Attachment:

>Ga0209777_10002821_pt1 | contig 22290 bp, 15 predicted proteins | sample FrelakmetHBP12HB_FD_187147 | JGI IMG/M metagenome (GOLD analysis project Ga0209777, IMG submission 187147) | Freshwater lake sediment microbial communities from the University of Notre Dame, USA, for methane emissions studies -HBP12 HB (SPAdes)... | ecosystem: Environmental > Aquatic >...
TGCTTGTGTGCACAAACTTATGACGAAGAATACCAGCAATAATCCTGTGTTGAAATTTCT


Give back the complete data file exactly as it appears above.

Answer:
>Ga0209777_10002821_pt1 | contig 22290 bp, 15 predicted proteins | sample FrelakmetHBP12HB_FD_187147 | JGI IMG/M metagenome (GOLD analysis project Ga0209777, IMG submission 187147) | Freshwater lake sediment microbial communities from the University of Notre Dame, USA, for methane emissions studies -HBP12 HB (SPAdes)... | ecosystem: Environmental > Aquatic >...
TGCTTGTGTGCACAAACTTATGACGAAGAATACCAGCAATAATCCTGTGTTGAAATTTCT